By Zach Columbia BS, NASM
Sport specific training varies across sports and the demand each sport places on the athlete’s body. It only makes sense that a baseball player would spend more time training the shoulders, than say, a basketball player would. However, a basketball player may devote more time to metabolic training than a golfer would. Sports performance training can and should be specific to not only the athlete’s sport, but also the position they play. However, one thing that never changes; regardless, of whether you’re a baseball player, football player, golfer, tennis star, or a stay at home mom with three kids, is the fact that human performance requires strength, power, and stability of the hips.
At the hip, we have complexity of muscles that come together to create both stability and mobility. In the front, we have our quadriceps group and our synergistic hip flexors. In the back, we have our gluteusmaximus, minimus, medius, and many other smaller muscles that assist in rotation and stabilization. The hamstrings also play a vital role in our ability to generate power at the hip. Finally, we have our abductor group that run along the outside of the leg and attach at the hip, and our adductor group which runs along the inside of the leg. This complex system of muscles creates a structure designed to stabilize, but also to produce great force in every direction.
Shakira was right when she said, “Hips don’t lie,” because the hips are key to human movement. Whether you stand, sit, bend, squat, walk, run, jump, shuffle, rotate, or dance you’re relying on your hips to generate the movement. So, you can see that for the athlete, training the hips are incredibly important to performance. They certainly don’t lie, and any athlete lacking the ability to properly fire any of the muscles in that complex system will struggle to perform at their fullest potential. But what if you’re not an athlete?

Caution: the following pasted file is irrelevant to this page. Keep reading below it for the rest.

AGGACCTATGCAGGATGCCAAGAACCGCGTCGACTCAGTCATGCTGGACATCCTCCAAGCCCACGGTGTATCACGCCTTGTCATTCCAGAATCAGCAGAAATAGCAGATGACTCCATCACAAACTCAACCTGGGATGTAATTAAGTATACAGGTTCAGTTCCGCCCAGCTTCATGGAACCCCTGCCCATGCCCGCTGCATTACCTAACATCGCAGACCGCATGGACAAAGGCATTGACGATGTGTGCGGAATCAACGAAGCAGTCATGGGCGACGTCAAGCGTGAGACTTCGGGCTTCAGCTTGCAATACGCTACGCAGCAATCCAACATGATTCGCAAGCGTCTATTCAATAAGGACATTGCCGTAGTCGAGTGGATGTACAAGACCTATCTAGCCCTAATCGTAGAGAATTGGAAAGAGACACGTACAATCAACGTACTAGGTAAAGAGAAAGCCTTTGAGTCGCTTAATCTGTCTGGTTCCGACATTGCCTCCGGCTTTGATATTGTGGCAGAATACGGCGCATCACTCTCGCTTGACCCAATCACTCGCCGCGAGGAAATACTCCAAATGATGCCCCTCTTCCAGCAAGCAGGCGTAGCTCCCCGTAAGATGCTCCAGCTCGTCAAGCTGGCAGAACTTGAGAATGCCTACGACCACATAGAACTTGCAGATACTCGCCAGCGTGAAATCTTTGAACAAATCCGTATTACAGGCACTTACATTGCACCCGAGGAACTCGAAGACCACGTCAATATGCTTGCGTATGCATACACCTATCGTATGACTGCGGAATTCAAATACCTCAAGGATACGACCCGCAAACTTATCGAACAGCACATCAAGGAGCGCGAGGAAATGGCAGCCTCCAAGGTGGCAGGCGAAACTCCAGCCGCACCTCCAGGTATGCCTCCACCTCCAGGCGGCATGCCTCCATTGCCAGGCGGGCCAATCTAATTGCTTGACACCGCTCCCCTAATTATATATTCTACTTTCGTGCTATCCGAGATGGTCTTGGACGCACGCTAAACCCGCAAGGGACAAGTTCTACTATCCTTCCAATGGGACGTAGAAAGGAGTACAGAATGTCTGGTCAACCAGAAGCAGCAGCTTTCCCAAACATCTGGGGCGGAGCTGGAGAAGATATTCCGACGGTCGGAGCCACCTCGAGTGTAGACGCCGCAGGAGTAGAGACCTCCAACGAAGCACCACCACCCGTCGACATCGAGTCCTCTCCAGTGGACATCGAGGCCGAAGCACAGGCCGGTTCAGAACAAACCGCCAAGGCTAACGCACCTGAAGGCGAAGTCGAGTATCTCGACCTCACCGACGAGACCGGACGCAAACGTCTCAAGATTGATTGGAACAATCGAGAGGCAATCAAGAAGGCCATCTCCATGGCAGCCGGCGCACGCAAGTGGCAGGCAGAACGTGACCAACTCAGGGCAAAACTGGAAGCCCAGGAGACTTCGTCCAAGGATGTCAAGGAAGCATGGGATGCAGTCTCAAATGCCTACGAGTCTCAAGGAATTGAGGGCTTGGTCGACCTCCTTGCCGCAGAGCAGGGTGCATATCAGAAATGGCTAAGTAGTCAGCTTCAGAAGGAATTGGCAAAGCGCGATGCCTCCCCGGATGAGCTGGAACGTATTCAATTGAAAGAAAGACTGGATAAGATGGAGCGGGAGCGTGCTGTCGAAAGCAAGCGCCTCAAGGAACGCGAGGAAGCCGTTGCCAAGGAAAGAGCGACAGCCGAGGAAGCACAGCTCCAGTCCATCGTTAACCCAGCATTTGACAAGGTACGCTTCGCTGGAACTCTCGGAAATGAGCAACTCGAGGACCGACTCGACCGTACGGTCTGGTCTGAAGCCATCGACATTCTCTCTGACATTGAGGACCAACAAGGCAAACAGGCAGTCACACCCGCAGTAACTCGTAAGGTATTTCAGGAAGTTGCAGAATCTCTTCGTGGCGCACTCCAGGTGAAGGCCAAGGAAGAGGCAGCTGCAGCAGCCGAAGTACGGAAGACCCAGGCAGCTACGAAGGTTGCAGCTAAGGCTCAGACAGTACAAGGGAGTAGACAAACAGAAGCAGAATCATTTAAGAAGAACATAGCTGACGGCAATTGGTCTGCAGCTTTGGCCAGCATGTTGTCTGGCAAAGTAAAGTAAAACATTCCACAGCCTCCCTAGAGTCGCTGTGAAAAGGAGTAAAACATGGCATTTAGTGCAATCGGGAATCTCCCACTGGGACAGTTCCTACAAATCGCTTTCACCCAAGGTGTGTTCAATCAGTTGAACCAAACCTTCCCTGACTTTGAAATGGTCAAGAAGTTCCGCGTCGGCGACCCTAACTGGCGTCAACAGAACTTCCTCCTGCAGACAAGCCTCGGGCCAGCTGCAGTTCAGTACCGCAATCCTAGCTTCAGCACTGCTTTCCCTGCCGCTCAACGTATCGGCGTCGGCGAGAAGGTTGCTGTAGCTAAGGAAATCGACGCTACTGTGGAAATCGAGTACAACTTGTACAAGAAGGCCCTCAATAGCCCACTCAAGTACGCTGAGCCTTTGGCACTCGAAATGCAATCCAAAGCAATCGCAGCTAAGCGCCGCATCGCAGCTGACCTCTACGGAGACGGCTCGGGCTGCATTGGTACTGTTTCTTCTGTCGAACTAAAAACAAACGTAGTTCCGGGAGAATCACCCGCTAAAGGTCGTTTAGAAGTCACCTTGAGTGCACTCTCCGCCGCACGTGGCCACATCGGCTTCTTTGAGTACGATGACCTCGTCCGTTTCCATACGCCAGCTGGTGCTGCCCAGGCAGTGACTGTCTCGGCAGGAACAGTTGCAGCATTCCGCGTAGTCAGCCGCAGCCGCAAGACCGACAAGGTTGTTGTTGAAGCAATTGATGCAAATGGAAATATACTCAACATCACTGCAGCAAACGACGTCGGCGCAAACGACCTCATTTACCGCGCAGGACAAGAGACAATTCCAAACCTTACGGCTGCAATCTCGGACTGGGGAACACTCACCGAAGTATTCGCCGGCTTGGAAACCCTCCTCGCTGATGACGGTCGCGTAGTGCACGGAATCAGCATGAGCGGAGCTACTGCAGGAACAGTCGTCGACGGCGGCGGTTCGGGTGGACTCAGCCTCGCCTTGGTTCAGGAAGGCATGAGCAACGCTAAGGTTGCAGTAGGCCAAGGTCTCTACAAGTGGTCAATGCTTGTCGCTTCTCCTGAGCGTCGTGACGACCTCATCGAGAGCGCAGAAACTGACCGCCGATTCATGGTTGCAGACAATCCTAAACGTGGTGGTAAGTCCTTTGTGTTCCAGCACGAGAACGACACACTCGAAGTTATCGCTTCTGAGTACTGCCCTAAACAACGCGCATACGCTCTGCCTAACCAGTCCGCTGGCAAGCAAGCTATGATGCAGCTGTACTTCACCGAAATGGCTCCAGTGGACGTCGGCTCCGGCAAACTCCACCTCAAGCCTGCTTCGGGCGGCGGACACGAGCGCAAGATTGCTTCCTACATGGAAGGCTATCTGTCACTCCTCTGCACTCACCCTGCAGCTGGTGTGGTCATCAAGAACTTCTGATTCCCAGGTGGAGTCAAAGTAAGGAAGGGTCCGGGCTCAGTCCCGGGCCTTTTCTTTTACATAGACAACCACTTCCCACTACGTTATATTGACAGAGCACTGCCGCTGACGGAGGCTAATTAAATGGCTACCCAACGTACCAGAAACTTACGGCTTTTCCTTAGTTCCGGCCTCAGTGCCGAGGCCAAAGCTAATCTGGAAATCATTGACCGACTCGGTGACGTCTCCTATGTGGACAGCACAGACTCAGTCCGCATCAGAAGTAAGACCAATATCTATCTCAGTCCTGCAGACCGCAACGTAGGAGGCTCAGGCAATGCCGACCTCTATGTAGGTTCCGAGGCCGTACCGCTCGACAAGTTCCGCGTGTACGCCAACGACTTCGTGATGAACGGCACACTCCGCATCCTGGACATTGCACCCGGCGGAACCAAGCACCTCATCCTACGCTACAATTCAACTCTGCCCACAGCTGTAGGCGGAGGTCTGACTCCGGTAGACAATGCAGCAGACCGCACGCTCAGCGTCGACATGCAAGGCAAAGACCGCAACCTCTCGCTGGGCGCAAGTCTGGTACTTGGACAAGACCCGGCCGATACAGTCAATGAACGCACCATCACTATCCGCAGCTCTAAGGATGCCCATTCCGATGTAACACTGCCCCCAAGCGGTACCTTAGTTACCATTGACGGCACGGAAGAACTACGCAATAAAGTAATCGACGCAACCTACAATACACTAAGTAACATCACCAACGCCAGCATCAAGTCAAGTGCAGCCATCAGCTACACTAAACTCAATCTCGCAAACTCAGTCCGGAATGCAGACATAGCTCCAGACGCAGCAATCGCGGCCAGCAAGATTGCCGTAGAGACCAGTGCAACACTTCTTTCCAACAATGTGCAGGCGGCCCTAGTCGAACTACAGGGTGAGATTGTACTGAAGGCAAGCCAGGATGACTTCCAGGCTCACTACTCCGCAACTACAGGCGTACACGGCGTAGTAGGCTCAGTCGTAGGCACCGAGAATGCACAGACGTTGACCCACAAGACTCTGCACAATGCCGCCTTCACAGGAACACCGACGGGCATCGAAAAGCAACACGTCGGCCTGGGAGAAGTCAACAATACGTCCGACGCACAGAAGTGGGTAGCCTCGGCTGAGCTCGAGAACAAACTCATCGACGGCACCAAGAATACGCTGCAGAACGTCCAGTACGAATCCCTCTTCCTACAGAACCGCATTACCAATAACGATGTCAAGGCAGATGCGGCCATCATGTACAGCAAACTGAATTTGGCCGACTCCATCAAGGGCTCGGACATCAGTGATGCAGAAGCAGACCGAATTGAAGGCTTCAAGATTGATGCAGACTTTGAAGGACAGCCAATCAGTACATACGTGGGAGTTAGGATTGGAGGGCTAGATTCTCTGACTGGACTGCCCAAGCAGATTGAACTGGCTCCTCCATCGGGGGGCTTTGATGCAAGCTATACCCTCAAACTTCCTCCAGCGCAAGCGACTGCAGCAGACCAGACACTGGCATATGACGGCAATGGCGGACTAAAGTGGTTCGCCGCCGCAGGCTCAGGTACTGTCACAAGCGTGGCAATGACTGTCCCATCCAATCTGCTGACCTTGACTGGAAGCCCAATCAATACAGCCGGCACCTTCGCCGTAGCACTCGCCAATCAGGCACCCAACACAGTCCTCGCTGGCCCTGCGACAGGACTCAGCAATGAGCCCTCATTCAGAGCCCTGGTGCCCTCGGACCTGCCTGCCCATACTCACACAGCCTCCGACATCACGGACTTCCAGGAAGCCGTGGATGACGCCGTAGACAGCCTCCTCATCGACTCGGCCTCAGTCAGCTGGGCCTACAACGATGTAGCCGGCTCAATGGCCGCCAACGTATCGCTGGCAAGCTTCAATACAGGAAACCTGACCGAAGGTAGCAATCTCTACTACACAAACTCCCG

One thing that I’ve learned from simple observation is this – our society has terrible hip mobility, especially older men. As the hips weaken, the risk of injury increases. Both back pain and knee pain are directly linked to hip tightness and/or weakness, and weekend warriors are at greater risk of injury, due to the demands being placed on a deteriorating system. Regardless of whether you’re an athlete or not, we all have to (and want to) be able to move. So, if you don’t want using a walker to become a reality for you as you age, then you must train the hips! And never stop training the hips!
Fortunately at Pulse, we train every client like an athlete. We focus on training movements, movements that require you to produce force at the hips. These movements strengthen the system insuring you maintain your ability to stand, sit, bend, squat, walk, run, jump, shuffle, rotate, or dance. All things, I’m sure you want to keep doing for a long, long time.
And as the song goes…[the] hips don’t lie! What are you waiting for? Contact us today to see what we’re all about.